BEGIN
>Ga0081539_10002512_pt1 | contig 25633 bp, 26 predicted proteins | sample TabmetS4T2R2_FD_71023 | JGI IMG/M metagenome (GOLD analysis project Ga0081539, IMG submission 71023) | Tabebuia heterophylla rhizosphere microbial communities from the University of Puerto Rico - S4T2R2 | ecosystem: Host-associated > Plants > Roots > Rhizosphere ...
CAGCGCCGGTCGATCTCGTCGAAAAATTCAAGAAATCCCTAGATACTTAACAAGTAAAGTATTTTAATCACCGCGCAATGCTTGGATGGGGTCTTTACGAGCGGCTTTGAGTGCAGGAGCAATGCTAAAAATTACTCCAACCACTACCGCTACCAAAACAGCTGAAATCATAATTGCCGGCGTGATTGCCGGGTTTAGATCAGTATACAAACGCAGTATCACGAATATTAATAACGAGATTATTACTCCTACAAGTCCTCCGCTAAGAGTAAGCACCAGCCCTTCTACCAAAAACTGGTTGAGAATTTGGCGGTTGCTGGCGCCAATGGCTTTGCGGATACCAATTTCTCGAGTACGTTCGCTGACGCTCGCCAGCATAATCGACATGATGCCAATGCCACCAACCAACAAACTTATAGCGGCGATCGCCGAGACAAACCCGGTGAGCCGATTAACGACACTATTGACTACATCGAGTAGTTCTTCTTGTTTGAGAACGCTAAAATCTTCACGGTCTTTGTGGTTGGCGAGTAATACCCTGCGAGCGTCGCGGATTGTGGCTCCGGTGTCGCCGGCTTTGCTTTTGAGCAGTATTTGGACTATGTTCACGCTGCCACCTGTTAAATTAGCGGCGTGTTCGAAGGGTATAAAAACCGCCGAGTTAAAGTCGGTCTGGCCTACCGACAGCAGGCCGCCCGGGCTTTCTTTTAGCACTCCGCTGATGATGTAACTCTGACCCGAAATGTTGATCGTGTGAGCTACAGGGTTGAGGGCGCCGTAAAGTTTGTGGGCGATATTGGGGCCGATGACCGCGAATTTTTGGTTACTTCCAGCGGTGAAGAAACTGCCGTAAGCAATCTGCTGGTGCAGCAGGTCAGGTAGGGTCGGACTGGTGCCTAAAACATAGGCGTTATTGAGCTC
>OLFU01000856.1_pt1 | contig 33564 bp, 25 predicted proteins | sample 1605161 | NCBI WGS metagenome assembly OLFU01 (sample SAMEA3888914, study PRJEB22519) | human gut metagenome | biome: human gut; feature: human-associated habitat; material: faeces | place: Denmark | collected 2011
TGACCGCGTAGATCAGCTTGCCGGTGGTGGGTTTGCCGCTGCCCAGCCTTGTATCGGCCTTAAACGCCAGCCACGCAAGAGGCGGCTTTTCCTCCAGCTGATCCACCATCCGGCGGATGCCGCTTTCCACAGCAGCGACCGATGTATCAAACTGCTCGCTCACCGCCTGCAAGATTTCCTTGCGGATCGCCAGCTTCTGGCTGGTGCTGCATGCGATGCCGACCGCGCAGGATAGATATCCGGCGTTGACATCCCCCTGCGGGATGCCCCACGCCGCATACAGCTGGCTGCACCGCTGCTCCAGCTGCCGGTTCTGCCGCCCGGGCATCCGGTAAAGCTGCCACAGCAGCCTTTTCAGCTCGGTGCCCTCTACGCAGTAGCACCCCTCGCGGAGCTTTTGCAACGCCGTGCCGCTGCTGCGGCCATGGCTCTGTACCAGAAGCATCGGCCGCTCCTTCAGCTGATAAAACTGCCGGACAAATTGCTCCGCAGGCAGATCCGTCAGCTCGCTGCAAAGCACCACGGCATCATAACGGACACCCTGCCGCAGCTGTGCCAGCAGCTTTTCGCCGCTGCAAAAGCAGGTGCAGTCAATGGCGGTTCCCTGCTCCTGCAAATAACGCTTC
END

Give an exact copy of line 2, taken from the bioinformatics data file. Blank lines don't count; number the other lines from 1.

CAGCGCCGGTCGATCTCGTCGAAAAATTCAAGAAATCCCTAGATACTTAACAAGTAAAGTATTTTAATCACCGCGCAATGCTTGGATGGGGTCTTTACGAGCGGCTTTGAGTGCAGGAGCAATGCTAAAAATTACTCCAACCACTACCGCTACCAAAACAGCTGAAATCATAATTGCCGGCGTGATTGCCGGGTTTAGATCAGTATACAAACGCAGTATCACGAATATTAATAACGAGATTATTACTCCTACAAGTCCTCCGCTAAGAGTAAGCACCAGCCCTTCTACCAAAAACTGGTTGAGAATTTGGCGGTTGCTGGCGCCAATGGCTTTGCGGATACCAATTTCTCGAGTACGTTCGCTGACGCTCGCCAGCATAATCGACATGATGCCAATGCCACCAACCAACAAACTTATAGCGGCGATCGCCGAGACAAACCCGGTGAGCCGATTAACGACACTATTGACTACATCGAGTAGTTCTTCTTGTTTGAGAACGCTAAAATCTTCACGGTCTTTGTGGTTGGCGAGTAATACCCTGCGAGCGTCGCGGATTGTGGCTCCGGTGTCGCCGGCTTTGCTTTTGAGCAGTATTTGGACTATGTTCACGCTGCCACCTGTTAAATTAGCGGCGTGTTCGAAGGGTATAAAAACCGCCGAGTTAAAGTCGGTCTGGCCTACCGACAGCAGGCCGCCCGGGCTTTCTTTTAGCACTCCGCTGATGATGTAACTCTGACCCGAAATGTTGATCGTGTGAGCTACAGGGTTGAGGGCGCCGTAAAGTTTGTGGGCGATATTGGGGCCGATGACCGCGAATTTTTGGTTACTTCCAGCGGTGAAGAAACTGCCGTAAGCAATCTGCTGGTGCAGCAGGTCAGGTAGGGTCGGACTGGTGCCTAAAACATAGGCGTTATTGAGCTC